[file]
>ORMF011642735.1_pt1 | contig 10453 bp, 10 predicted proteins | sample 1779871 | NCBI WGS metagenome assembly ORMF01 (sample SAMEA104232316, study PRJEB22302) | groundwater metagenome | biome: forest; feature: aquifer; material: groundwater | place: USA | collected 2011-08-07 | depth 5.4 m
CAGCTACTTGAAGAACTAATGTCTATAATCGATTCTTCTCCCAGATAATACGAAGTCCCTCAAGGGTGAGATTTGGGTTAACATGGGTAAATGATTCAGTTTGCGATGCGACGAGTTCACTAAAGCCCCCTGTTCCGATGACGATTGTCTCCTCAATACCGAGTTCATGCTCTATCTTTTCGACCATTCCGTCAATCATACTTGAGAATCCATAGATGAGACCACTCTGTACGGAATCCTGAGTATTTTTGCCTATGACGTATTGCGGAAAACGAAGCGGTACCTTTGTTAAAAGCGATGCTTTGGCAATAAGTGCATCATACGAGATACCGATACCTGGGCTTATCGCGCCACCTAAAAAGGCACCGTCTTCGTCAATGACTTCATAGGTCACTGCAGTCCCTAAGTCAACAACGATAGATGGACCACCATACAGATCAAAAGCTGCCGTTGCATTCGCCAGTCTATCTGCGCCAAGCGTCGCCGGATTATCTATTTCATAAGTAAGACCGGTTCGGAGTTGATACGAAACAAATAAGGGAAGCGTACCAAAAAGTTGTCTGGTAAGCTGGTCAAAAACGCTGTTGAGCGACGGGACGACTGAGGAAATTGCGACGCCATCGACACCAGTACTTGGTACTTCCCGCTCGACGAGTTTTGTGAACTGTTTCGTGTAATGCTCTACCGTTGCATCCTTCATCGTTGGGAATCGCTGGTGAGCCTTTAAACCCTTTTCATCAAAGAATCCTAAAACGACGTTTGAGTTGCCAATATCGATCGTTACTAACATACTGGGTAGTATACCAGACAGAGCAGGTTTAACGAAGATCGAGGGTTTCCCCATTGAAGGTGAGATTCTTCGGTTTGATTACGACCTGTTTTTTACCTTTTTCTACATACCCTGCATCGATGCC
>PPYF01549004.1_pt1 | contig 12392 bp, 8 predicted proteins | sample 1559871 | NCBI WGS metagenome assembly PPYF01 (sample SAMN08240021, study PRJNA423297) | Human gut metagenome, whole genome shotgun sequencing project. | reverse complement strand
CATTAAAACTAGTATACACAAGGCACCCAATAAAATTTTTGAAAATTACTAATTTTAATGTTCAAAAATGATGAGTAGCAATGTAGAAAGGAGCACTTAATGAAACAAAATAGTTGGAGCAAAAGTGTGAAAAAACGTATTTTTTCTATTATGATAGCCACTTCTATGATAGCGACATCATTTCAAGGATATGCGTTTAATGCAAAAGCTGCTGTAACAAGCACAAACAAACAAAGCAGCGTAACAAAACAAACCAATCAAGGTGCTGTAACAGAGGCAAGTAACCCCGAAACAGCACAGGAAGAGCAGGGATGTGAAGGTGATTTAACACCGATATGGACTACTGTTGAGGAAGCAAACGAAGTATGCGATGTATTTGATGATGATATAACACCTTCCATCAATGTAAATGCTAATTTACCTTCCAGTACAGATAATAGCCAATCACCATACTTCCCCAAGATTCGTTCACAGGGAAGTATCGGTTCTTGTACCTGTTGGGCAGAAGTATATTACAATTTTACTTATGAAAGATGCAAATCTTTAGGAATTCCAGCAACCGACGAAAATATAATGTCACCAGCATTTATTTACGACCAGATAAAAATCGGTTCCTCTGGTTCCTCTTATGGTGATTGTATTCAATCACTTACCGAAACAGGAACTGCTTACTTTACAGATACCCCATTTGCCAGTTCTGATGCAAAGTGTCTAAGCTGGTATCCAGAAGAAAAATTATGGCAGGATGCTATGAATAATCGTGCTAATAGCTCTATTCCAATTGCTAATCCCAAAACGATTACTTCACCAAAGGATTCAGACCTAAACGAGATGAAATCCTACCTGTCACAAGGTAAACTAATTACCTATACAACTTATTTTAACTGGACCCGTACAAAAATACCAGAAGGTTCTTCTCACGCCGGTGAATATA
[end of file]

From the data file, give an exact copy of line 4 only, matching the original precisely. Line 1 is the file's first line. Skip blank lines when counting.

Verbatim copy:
CATTAAAACTAGTATACACAAGGCACCCAATAAAATTTTTGAAAATTACTAATTTTAATGTTCAAAAATGATGAGTAGCAATGTAGAAAGGAGCACTTAATGAAACAAAATAGTTGGAGCAAAAGTGTGAAAAAACGTATTTTTTCTATTATGATAGCCACTTCTATGATAGCGACATCATTTCAAGGATATGCGTTTAATGCAAAAGCTGCTGTAACAAGCACAAACAAACAAAGCAGCGTAACAAAACAAACCAATCAAGGTGCTGTAACAGAGGCAAGTAACCCCGAAACAGCACAGGAAGAGCAGGGATGTGAAGGTGATTTAACACCGATATGGACTACTGTTGAGGAAGCAAACGAAGTATGCGATGTATTTGATGATGATATAACACCTTCCATCAATGTAAATGCTAATTTACCTTCCAGTACAGATAATAGCCAATCACCATACTTCCCCAAGATTCGTTCACAGGGAAGTATCGGTTCTTGTACCTGTTGGGCAGAAGTATATTACAATTTTACTTATGAAAGATGCAAATCTTTAGGAATTCCAGCAACCGACGAAAATATAATGTCACCAGCATTTATTTACGACCAGATAAAAATCGGTTCCTCTGGTTCCTCTTATGGTGATTGTATTCAATCACTTACCGAAACAGGAACTGCTTACTTTACAGATACCCCATTTGCCAGTTCTGATGCAAAGTGTCTAAGCTGGTATCCAGAAGAAAAATTATGGCAGGATGCTATGAATAATCGTGCTAATAGCTCTATTCCAATTGCTAATCCCAAAACGATTACTTCACCAAAGGATTCAGACCTAAACGAGATGAAATCCTACCTGTCACAAGGTAAACTAATTACCTATACAACTTATTTTAACTGGACCCGTACAAAAATACCAGAAGGTTCTTCTCACGCCGGTGAATATA